Generally we like to be right; it reinforces what we believe to be true. We may feel uncomfortable or even threatened when others disagree with us or present a diametrical point of view. However if we knew all the answers, our worldview, business strategy and personal development will be limited by what we know and there’s little potential for growth or improvement. Ask the leaders of Polaroid how they feel about their strategy to being the best and only instant photo company now. Conditions change and what we thought worked, or even was a winning strategy at one time may not be valid any more.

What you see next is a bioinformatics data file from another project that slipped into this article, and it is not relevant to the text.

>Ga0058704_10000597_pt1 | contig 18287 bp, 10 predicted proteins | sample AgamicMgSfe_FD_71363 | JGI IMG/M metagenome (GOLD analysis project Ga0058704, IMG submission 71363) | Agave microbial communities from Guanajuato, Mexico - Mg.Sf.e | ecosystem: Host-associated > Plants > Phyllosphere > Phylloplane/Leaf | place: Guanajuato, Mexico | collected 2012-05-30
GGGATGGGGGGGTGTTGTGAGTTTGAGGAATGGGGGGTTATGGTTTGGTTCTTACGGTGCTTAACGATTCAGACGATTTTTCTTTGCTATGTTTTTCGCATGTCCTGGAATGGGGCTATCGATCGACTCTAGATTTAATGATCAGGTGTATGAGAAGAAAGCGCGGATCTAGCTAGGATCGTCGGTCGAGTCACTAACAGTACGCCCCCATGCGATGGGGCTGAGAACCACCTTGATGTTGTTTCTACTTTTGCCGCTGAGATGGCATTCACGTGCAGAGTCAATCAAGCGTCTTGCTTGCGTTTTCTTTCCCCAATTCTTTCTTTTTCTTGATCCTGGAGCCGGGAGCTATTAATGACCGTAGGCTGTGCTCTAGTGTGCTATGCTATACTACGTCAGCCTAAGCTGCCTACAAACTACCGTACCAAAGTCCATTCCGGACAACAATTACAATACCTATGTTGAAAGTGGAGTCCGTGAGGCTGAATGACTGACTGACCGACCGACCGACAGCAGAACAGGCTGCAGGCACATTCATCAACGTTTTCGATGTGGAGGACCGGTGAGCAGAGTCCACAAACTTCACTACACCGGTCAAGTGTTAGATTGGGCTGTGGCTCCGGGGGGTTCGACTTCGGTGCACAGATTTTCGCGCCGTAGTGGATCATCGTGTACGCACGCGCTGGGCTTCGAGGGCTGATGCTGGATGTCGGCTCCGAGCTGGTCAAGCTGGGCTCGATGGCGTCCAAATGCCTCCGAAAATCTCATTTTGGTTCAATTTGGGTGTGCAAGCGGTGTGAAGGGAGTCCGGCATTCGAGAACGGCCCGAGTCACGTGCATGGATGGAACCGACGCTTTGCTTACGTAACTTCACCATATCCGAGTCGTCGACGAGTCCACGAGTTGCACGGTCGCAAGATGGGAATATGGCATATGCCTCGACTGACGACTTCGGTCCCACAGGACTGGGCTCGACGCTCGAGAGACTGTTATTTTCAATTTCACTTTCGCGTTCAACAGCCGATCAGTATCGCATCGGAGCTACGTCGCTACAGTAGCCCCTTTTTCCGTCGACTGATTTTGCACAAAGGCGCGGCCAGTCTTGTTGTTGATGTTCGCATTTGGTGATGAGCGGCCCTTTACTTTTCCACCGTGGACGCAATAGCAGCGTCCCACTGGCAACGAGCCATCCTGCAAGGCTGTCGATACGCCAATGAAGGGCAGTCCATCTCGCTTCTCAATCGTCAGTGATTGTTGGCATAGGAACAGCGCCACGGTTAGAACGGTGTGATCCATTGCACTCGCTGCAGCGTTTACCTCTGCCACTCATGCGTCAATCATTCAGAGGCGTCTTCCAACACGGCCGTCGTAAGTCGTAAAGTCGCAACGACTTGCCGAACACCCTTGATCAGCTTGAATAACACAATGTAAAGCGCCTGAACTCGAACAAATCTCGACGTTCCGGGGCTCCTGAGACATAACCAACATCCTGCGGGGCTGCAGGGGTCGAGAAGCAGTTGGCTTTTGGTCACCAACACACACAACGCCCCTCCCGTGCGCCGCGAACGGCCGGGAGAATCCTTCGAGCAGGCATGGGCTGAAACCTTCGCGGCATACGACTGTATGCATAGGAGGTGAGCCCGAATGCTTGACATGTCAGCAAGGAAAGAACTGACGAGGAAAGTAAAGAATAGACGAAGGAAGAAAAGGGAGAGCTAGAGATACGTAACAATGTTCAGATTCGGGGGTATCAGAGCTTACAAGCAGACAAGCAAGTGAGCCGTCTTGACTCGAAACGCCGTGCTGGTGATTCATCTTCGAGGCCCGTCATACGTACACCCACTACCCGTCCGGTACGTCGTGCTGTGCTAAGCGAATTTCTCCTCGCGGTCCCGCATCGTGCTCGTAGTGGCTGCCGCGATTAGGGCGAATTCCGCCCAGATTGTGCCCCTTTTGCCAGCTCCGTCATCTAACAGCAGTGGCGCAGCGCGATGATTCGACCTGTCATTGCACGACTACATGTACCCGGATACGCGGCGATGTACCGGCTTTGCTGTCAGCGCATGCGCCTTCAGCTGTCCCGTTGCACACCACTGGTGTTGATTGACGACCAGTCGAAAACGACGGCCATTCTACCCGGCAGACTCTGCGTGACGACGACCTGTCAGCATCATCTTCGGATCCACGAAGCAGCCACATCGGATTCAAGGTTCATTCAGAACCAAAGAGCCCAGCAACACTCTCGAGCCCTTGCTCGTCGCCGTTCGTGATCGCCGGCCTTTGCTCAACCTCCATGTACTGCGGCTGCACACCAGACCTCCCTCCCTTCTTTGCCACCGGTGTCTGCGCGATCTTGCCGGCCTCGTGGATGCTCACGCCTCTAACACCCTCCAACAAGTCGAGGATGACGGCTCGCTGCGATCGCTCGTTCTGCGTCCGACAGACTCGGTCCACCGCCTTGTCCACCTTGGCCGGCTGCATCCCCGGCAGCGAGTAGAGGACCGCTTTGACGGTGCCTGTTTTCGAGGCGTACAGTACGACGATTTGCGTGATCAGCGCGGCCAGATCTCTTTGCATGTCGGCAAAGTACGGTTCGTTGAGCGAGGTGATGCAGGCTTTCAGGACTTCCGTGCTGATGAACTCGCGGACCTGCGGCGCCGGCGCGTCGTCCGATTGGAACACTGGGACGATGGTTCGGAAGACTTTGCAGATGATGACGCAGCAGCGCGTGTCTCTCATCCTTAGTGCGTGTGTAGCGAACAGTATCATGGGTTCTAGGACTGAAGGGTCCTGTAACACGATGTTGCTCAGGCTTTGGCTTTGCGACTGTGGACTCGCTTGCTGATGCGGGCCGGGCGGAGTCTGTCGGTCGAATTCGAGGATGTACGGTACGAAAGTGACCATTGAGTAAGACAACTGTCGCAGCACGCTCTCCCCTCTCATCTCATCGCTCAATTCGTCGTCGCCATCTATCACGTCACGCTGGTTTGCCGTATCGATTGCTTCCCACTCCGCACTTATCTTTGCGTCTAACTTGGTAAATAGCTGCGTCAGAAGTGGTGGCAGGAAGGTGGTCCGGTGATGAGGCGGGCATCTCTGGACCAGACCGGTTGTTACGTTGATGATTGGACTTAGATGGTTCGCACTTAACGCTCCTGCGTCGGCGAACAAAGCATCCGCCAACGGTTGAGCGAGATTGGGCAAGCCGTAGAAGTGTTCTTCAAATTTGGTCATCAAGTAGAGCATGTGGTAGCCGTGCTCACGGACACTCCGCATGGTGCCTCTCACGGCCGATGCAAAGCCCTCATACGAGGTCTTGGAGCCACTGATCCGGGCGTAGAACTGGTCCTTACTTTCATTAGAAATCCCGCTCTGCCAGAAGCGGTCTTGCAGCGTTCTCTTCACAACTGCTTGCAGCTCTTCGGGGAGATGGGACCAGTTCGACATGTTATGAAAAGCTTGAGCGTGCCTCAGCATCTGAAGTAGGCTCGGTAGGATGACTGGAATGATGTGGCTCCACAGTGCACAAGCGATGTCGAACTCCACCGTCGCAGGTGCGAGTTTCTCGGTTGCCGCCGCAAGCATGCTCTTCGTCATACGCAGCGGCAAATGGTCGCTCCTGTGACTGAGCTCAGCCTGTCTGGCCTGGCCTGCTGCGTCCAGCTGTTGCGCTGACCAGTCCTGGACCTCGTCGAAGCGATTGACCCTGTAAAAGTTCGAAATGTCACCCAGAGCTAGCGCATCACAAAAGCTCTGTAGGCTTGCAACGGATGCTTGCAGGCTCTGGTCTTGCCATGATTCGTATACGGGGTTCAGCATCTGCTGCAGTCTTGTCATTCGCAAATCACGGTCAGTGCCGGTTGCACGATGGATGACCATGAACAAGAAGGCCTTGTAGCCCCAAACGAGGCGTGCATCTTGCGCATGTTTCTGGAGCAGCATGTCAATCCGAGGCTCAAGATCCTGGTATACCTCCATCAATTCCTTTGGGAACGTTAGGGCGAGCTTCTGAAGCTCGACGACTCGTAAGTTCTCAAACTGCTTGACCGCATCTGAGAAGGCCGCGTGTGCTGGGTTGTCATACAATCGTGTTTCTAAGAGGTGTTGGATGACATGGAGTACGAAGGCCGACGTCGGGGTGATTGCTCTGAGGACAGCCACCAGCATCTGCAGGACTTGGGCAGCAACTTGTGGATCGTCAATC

“You can’t do clear observation if you ain’t in the field.
You can’t be a pure observer if you’re now in the field.” – Toba Beta
Early in my career, as the Director of Design and Development for Britannia Jeans, I had periodic differences of opinion with one of the Merchandise Managers. He and I would disagree every season on how well the colors matched on the different fabrics in the line. Finally one day I decided to ask more questions instead of trying to make him see how closely matched the colors were. What he told me changed our relationship forever. He admitted that he was colorblind and his arguing was his way to ensure that the best color matching was done since he couldn’t see them! I learned a big lesson; ask more questions even if you think you’re right, what you learn may resolve the conflict.
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